I was totally into the Power Wagons and of course was good naturedly kidded by my Chevy and Ford friends. One day one of these friends, probably the biggest chevy guy of them all, was delivering a ten wheeler load of gravel to behind my barn when he completely buried the truck in the mud. I brought over the first PW (plow and all) and chained the rear to a sturdy tree and handed him the end of the winch cable and told him to attach it to his truck wherever he thought appropriate. I gather he attached it to the front axle somewhere because after I had dragged him free he said something about pulling the front springs out of their hangers. I don't ever remembering being kidded about the Dodges after that from him.
    In 1993/94 I sold the farm and because I was moving onto a sailboat to go off sailing had to sell all my trucks etc. It wasn't easy.
    The first thing I did when I sold my last boat and moved back ashore was to buy a 1942 WC53 Carryall (because I had never had one of those!) That has turned into a long term project with baby hemi, etc., etc. Then this last spring, with no intention of doing so I bought a very straight 1947 WDX. The clincher was that it was the dark blue of the one in that article from many years ago that started the whole thing for me and I had never seen one that color in person. I would say that I have come full circle, except, I think its more like a spiral.
    Last edited by DavidGB; 10-30-2011, 03:08 PM. Reason: mispelling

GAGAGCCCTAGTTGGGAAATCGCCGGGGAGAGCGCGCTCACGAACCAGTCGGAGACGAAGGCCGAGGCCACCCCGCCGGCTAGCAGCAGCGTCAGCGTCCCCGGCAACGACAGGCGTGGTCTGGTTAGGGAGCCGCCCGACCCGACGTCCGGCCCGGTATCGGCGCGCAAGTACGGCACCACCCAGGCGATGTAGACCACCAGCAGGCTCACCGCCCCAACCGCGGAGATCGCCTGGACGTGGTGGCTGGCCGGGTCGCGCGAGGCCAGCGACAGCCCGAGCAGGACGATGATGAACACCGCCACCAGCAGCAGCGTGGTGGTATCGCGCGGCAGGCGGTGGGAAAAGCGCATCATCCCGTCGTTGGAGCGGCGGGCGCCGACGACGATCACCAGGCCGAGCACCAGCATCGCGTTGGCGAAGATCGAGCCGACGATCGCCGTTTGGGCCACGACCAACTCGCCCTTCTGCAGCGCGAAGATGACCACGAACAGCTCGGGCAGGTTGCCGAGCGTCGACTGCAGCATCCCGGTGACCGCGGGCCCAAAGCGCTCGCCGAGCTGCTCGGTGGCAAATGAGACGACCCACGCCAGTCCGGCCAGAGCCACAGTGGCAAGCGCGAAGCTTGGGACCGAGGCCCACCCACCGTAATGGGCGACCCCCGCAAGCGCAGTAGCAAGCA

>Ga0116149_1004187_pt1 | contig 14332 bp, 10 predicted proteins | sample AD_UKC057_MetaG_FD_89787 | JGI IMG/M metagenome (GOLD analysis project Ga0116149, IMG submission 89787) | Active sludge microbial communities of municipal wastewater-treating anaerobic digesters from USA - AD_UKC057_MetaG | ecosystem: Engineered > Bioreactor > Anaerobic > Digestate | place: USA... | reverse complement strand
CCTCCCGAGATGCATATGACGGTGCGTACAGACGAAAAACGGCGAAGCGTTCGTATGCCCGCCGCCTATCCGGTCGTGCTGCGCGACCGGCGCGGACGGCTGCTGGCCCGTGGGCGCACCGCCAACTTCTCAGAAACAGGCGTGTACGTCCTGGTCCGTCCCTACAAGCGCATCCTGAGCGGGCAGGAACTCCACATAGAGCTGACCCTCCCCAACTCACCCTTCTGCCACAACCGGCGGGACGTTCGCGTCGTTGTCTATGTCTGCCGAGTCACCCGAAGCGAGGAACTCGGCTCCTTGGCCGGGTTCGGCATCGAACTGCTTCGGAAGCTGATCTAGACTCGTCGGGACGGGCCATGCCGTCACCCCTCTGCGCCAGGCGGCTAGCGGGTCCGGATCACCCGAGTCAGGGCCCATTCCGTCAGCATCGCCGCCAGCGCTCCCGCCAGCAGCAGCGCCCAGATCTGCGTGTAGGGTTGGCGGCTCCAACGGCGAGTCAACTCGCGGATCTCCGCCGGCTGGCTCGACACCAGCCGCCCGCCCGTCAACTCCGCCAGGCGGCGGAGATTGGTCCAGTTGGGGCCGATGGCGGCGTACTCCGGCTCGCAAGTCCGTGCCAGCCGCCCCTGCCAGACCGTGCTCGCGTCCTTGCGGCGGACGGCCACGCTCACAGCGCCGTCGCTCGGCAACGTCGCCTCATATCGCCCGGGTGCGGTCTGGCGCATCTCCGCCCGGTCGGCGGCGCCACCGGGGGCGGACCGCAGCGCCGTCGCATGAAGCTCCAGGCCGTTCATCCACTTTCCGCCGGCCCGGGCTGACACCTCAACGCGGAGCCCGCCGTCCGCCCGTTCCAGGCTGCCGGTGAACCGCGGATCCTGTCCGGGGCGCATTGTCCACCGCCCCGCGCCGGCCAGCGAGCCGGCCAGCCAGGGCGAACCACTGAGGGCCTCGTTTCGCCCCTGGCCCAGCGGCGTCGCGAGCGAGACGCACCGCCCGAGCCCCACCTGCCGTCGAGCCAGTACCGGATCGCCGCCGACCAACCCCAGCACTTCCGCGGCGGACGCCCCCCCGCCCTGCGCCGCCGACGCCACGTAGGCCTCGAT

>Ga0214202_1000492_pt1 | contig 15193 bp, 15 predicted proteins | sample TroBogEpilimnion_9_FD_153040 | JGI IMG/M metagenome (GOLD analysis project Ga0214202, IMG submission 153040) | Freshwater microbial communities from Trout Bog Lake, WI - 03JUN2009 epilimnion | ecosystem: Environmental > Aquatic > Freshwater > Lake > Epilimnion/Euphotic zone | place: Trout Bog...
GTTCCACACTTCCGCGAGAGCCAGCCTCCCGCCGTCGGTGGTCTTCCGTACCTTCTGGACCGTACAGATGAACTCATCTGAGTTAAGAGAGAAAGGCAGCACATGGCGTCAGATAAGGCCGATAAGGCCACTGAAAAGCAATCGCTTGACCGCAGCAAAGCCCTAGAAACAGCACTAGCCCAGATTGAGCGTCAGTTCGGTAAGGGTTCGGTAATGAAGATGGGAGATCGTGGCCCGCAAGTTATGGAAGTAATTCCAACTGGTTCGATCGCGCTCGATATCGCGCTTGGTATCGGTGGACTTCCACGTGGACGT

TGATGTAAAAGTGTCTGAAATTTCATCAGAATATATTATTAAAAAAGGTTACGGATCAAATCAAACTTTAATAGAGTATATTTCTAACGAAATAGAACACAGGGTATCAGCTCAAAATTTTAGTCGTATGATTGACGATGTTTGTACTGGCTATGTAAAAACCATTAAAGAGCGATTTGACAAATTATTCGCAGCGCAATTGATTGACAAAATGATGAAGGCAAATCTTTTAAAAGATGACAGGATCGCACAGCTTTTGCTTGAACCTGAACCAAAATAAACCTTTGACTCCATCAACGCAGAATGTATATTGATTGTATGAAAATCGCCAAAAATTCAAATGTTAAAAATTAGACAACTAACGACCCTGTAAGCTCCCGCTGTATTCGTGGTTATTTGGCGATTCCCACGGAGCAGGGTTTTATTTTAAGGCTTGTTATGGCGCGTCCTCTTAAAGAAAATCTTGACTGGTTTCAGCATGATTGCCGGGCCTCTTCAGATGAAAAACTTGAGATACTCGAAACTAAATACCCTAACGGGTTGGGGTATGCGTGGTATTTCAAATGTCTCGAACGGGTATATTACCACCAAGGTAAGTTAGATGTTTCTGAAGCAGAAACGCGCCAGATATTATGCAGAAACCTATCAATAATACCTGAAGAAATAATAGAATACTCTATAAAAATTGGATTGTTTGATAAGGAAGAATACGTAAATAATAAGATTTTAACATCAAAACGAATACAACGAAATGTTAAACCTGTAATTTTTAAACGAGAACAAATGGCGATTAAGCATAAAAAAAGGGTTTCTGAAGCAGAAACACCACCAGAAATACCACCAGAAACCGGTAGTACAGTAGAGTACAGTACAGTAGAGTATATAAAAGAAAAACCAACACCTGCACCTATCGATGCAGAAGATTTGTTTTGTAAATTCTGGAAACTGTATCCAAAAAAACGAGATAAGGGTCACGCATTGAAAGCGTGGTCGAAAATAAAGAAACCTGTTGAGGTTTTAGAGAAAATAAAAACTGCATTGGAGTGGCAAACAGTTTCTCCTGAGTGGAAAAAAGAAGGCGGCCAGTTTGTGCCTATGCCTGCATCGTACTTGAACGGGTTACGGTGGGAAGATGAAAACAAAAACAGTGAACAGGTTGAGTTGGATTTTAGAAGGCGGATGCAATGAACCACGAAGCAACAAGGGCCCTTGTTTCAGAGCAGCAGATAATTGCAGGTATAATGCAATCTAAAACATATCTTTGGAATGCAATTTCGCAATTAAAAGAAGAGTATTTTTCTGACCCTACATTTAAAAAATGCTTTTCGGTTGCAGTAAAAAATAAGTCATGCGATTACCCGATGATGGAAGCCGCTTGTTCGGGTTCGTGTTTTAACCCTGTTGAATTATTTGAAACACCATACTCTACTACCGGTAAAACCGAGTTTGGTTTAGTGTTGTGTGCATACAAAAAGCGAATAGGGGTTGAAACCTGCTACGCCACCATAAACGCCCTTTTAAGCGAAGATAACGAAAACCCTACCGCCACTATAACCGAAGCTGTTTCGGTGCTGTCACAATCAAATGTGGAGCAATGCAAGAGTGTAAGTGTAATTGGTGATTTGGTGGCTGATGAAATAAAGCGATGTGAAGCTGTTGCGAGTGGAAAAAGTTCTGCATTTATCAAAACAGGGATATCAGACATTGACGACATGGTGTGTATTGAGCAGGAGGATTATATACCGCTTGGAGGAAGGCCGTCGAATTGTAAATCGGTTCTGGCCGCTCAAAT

• #2
    That's an EXCELLENT story.

    You should beg Gordon to put that in the "Sitting on the Tailgate" section of the magazine.

    We'd love some pictures of your Carryall and WDX, and of the original trucks if you have pictures of them.


    • #3
      The Bug

      Thank you for the nice reply. I will see about pictures. Since the WDX is here I can take some next time I am at home during daylight. I had the original trucks prior to my being "computerized" at home. I will have to see if I can scan in some photos (and I am sure it will take some digging to find some.) The Carryall is still in body off frame state and is in a garage I have 4 hours away in Maine which is why that is such a protracted project.


      • #4
        PW Photos

        It seems I didn't take a lot of pictures of my trucks. I have not found any yet of the first one I bought. Here are one each of some of the others. The fire truck is obvious. The one with the green cab was taken when I was piecing together the one that eventually got the skidder chains. I don't remember why the nose was off at this particular moment. The one with primer all over it is the '68 and the fenders and running boards were off when that picture was taken. Sorry. I will continue to look to see if I can find more. I did come across a bunch of photos I took at VPW when there for that Rally I mentioned. It was fun to look at those again.
        Attached Files


        • #5
          Present day WDX photos

          Here are some pics of the '47 WDX that I am lucky enough to currently own.
          Attached Files


          • #6
            I sent you an email.
            Power Wagon Advertiser monthly magazine, editor & publisher.

            Why is it that the inside of old truck cabs smell so good?


            • #7
              I was pleasantly surprised to see this story in the December magazine. It reads better on paper!


              • #8
                In Print

                Definitely looking forward to seeing it!